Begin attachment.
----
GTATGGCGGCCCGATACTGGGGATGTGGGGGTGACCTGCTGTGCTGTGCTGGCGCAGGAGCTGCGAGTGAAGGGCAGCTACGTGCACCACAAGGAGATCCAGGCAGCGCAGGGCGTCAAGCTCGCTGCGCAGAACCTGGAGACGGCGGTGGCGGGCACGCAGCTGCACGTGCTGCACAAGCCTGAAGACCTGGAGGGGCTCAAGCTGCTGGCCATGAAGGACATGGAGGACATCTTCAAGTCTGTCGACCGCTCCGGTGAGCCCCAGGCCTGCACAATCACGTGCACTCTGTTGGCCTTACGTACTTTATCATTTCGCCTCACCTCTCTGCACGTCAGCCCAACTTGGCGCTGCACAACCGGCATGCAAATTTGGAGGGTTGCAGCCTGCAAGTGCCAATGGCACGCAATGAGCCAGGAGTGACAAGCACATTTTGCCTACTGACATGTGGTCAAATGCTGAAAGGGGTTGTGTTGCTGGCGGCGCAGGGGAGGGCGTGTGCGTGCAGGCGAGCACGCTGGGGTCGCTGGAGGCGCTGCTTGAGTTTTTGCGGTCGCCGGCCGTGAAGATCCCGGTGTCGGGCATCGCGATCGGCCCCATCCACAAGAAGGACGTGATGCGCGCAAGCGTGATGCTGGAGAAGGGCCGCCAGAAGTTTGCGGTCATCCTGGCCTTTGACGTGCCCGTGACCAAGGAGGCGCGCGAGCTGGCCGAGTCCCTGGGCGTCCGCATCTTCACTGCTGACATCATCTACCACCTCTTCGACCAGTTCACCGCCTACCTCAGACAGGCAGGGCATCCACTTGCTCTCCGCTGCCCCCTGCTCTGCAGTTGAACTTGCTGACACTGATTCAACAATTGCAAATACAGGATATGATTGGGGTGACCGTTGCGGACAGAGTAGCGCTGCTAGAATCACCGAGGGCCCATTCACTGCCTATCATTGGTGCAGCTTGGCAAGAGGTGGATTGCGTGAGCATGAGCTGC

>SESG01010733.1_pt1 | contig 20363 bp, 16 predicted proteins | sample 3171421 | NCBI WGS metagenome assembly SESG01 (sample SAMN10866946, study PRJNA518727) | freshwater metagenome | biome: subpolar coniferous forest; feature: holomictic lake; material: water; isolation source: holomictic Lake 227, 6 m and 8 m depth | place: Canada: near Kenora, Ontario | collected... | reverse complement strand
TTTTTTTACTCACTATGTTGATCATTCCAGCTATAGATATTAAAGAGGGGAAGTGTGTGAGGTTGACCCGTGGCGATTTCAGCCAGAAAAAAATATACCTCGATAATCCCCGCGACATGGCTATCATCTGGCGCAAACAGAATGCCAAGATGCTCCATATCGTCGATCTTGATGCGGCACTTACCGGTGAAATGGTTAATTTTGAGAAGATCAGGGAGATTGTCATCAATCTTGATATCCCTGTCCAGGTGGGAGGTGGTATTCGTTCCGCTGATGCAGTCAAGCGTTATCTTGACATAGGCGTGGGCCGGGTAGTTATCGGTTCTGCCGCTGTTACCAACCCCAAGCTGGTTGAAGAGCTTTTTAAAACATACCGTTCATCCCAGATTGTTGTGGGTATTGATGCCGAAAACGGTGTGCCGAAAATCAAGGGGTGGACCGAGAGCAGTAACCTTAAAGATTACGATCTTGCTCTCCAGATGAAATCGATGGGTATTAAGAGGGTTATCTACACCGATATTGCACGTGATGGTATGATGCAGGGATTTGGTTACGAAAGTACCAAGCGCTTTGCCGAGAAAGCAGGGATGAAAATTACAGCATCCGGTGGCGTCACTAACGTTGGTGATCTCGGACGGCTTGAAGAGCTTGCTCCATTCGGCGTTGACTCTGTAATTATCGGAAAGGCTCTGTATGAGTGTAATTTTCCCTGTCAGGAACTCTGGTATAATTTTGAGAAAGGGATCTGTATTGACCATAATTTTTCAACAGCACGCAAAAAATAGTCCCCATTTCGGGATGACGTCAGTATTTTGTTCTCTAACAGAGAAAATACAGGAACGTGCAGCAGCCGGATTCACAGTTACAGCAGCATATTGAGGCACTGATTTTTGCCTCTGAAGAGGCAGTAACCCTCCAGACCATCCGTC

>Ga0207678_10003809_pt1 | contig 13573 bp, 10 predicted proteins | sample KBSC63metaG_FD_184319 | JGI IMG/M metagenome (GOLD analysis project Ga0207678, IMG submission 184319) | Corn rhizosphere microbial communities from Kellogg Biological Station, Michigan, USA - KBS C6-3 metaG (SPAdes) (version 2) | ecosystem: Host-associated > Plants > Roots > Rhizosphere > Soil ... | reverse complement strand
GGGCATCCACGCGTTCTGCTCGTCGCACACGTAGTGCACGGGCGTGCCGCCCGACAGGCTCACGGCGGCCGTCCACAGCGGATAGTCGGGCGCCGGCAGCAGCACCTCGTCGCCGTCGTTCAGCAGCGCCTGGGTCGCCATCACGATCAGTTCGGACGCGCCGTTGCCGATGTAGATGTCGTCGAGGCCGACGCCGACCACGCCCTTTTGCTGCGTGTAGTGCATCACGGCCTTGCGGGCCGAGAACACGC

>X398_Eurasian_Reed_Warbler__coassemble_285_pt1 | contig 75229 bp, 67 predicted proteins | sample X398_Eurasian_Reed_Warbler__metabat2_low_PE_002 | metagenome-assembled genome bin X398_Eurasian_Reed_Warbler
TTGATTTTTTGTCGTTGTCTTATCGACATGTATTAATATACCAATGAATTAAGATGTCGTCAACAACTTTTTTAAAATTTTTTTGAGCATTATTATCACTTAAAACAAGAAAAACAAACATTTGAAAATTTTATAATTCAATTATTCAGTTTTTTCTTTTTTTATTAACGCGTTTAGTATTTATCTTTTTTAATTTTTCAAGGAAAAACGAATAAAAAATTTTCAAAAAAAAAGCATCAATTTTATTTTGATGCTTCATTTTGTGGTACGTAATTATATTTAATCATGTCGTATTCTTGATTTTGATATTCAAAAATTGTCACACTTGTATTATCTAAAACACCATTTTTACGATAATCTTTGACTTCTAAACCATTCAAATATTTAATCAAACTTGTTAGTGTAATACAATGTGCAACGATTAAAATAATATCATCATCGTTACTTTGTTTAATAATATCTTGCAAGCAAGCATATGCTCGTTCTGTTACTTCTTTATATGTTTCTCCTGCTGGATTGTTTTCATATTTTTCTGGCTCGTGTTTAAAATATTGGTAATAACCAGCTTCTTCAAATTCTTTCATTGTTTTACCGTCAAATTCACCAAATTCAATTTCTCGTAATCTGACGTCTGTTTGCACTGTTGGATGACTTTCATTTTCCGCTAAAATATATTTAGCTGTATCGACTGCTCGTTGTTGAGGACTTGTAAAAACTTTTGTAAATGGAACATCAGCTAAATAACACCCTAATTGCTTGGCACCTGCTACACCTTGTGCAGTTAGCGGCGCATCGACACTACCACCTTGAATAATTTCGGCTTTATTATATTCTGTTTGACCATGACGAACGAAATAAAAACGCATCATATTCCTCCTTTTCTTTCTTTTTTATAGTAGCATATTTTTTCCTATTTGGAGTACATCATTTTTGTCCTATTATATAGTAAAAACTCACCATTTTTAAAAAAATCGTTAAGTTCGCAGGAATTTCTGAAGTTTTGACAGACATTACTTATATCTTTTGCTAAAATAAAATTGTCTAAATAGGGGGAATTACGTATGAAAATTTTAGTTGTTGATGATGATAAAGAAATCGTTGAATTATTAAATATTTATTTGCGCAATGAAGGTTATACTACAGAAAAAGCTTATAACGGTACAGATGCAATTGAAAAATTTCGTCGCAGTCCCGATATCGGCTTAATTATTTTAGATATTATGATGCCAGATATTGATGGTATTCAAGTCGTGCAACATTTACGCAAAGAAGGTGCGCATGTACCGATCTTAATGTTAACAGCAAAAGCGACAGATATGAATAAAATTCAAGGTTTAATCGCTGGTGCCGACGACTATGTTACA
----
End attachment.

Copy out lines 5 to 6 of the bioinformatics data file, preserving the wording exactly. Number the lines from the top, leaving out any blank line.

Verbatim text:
GGGCATCCACGCGTTCTGCTCGTCGCACACGTAGTGCACGGGCGTGCCGCCCGACAGGCTCACGGCGGCCGTCCACAGCGGATAGTCGGGCGCCGGCAGCAGCACCTCGTCGCCGTCGTTCAGCAGCGCCTGGGTCGCCATCACGATCAGTTCGGACGCGCCGTTGCCGATGTAGATGTCGTCGAGGCCGACGCCGACCACGCCCTTTTGCTGCGTGTAGTGCATCACGGCCTTGCGGGCCGAGAACACGC

>X398_Eurasian_Reed_Warbler__coassemble_285_pt1 | contig 75229 bp, 67 predicted proteins | sample X398_Eurasian_Reed_Warbler__metabat2_low_PE_002 | metagenome-assembled genome bin X398_Eurasian_Reed_Warbler